The West Midlands of England has yet another grimy, hooded secret. One as cacophonous and electrifying as Birmingham duo Khost, however, surely cannot be suppressed much longer. Second album Corrosive Shroud (Cold Spring) begins with the sample-driven Industrial swell that defines their sound: a sonic barrage, delivered at an oft-crushingly slow pace, yet fed by walls of the most pulverising low-end chords you’re ever likely to experience.
With the band’s trademark, sampled Eastern chants giving a melodic yet eerie edge, opener ‘Avici’ forces Moby’s Play-era sound into a blender with the clashing steel of Godflesh and the unbearable might of Sunn O))). The howling roars of ‘Revelations Vultures Jackals Wolves’ are initially dwarfed by this unfathomable weight; the horror of their hatred and pain, however, remains undimmed and unmasked, whilst metallic clangs and mashing beats create a cauldron of boiling intensity.
The squalling chaos of début album Copper Lock Hell (Cold Spring) is somewhat replaced here by a more cohesive structure, yet no power is lost, instead being augmented by that heightened Asian influence which lends a unique and emotive diversion. Resonant strikes, when delivered, provide a terrifying alarm call: the slow, steadily pounding sticks of ‘Black Rope Hell’, for example, enter a brief period of quiet in the most invasive fashion whilst filthy, throbbing feedback is suddenly unleashed from the silence, crumpling one’s body. This segues into the magnificent ‘A Shadow On The Wound’, like a sludgy Aevangelist, the salve of those haunting wails a hypnotic contrast, yet as complementary as salt with chocolate. Here is the inexplicable magnetism of Khost – the ability to weave seamlessly the most offensive, deafening, programmed fear with moments of ethereal beauty, creating an experience as captivating as it is nerve-shredding. It’s during those involuntary tics of anticipation, the body often compelled to assume the foetal position for comfort, that one realises how stirring the sound is; an outpouring of emotion and energy, a stretched depiction of a primal scream, essential whilst undoubtedly polarising opinion.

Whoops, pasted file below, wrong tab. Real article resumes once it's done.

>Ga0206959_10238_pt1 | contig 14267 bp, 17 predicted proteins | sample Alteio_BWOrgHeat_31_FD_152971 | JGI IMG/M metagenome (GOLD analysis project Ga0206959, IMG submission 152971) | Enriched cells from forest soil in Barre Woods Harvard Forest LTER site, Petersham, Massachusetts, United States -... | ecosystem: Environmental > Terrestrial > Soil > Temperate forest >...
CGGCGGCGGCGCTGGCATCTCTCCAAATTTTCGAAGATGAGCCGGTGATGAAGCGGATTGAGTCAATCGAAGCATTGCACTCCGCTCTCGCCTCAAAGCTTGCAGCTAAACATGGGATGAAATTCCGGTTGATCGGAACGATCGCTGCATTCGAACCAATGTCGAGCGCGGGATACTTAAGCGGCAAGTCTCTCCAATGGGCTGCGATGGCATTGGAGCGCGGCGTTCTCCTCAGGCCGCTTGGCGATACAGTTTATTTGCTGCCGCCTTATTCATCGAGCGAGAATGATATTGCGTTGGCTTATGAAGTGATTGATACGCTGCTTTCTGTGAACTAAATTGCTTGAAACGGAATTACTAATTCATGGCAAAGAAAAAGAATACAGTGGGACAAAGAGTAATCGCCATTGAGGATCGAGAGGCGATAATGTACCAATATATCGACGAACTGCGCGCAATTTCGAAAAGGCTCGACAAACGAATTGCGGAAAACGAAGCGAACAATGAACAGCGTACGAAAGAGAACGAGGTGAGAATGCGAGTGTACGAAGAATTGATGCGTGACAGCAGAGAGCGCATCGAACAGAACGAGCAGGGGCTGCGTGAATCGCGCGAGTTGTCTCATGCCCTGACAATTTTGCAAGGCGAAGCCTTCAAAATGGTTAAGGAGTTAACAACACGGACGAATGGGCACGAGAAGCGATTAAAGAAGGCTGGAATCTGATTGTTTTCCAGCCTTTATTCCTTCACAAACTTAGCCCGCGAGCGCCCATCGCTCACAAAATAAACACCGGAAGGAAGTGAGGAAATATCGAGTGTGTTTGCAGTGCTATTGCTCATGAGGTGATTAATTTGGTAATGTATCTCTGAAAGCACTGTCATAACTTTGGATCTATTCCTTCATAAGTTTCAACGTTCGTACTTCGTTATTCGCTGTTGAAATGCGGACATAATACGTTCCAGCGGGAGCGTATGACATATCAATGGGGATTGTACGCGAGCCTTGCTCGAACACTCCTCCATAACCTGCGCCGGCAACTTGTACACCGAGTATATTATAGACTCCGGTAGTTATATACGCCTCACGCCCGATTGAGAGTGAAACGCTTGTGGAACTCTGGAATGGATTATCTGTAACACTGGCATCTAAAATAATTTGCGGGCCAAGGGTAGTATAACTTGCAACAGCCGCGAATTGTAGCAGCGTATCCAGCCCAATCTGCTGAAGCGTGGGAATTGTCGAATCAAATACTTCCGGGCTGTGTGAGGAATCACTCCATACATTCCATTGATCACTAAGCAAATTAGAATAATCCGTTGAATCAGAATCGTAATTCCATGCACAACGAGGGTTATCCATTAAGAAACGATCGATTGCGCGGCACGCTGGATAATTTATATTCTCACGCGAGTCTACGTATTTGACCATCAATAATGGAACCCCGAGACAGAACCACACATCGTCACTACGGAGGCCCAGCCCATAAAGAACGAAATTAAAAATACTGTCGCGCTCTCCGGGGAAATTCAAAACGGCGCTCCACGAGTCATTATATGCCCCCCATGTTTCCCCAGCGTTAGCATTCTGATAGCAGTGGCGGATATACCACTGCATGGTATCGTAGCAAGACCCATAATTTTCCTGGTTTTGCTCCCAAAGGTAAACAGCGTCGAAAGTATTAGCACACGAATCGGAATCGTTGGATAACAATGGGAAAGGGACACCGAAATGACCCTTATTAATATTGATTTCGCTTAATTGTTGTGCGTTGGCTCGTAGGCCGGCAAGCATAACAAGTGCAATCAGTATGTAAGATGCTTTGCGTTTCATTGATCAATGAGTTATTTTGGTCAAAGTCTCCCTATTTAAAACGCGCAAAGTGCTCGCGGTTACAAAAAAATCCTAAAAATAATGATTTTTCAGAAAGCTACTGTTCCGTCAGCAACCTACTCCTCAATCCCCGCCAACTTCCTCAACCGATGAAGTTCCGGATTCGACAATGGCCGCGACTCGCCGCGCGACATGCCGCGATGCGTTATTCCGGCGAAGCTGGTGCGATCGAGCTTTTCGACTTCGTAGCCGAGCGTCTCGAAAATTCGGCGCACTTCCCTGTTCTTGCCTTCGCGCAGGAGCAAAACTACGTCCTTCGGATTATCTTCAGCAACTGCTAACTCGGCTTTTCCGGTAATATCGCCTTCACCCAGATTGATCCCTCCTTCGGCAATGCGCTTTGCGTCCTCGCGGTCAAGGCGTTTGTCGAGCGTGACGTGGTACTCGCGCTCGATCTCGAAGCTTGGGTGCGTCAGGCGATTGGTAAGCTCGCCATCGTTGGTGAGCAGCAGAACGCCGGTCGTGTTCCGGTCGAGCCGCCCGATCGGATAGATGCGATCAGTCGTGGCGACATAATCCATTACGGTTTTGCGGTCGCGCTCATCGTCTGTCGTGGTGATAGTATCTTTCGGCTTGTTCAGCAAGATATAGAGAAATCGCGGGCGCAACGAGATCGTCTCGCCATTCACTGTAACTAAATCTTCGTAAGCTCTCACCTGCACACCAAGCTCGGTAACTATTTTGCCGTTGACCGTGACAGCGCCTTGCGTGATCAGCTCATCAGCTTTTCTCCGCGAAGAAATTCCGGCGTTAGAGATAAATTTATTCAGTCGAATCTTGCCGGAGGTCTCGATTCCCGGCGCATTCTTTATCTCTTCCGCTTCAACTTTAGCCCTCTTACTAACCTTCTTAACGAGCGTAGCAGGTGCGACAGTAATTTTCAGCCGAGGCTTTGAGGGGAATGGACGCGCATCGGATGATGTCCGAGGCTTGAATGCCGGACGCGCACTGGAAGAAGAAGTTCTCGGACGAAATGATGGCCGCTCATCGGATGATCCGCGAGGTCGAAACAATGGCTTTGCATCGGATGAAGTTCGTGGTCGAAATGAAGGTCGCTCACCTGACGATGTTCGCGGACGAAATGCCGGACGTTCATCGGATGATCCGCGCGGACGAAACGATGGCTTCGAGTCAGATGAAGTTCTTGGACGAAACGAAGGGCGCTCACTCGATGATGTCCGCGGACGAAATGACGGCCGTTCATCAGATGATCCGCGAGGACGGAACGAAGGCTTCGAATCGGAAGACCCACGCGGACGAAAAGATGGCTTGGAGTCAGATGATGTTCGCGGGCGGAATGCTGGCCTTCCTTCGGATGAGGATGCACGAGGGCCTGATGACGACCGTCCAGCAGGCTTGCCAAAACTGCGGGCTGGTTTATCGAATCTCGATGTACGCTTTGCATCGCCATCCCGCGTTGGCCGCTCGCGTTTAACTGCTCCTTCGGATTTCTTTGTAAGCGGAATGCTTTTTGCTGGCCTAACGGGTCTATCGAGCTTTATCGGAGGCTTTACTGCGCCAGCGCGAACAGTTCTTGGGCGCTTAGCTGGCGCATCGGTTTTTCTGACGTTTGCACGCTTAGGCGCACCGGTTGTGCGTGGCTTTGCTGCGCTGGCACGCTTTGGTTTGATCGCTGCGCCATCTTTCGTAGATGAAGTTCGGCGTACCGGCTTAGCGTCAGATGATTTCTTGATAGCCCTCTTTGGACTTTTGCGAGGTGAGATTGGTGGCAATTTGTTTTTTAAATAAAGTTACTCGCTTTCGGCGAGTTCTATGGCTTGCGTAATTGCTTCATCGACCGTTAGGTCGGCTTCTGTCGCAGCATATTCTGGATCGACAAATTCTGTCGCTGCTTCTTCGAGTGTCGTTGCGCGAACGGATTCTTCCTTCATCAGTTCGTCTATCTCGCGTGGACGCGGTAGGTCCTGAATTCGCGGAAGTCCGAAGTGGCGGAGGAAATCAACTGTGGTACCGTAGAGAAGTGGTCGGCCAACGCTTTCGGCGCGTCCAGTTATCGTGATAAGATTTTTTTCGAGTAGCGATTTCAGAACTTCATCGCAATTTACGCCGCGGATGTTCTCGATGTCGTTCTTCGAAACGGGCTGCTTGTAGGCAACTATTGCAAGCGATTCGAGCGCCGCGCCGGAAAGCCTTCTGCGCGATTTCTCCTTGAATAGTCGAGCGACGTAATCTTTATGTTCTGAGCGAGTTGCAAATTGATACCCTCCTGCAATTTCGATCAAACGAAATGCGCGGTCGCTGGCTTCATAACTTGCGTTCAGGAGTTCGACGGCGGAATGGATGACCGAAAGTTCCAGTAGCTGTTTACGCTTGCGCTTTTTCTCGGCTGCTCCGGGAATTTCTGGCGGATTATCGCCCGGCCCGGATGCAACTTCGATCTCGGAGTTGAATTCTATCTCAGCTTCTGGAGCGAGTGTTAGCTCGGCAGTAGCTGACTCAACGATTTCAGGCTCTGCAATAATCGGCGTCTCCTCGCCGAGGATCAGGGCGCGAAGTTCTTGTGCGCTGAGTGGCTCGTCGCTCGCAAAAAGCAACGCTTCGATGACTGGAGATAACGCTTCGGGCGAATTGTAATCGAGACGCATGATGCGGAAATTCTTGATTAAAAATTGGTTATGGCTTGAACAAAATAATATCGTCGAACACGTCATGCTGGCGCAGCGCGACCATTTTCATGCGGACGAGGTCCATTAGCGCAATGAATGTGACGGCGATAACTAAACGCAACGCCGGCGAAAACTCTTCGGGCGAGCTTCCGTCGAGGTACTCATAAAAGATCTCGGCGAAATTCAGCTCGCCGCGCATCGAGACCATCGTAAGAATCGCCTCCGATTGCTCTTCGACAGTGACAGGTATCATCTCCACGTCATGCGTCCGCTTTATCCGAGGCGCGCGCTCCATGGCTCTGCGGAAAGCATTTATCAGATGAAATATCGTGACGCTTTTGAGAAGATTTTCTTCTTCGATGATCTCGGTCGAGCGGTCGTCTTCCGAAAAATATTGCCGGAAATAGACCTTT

The almost-tribal ‘VMIH’, its surrounding noise less of a contribution than before, exhibits the importance of the participation of rhythm, be it artificially or manually produced. Showing the willingness to incorporate other styles, the last two tracks are remixes of the opening salvo: the former heavily beat-led and mesmeric; the latter a more unsettling encounter awash with deep bass notes, that native intonation falling into oscillating effects and roar-strewn narrative, completing the creation of three songs from one. It’s pure art, invention with a purpose, brutal and occasionally unfathomable yet all the more natural for it.
Brimming with moments of great meaning such as the mournful Shoegaze and pensive poetics infiltrating ‘Inversion’; the exploding violence and skewing electricity of ‘Red Spot’; and the pulsating waves and crashing horror of ‘Bystander’; this is a startling, spellbinding piece of work. Having given us Sabbath, Napalm Death, Godflesh, and Anaal Nathrakh, Birmingham – and Khost – has just provided Metal’s latest evolution.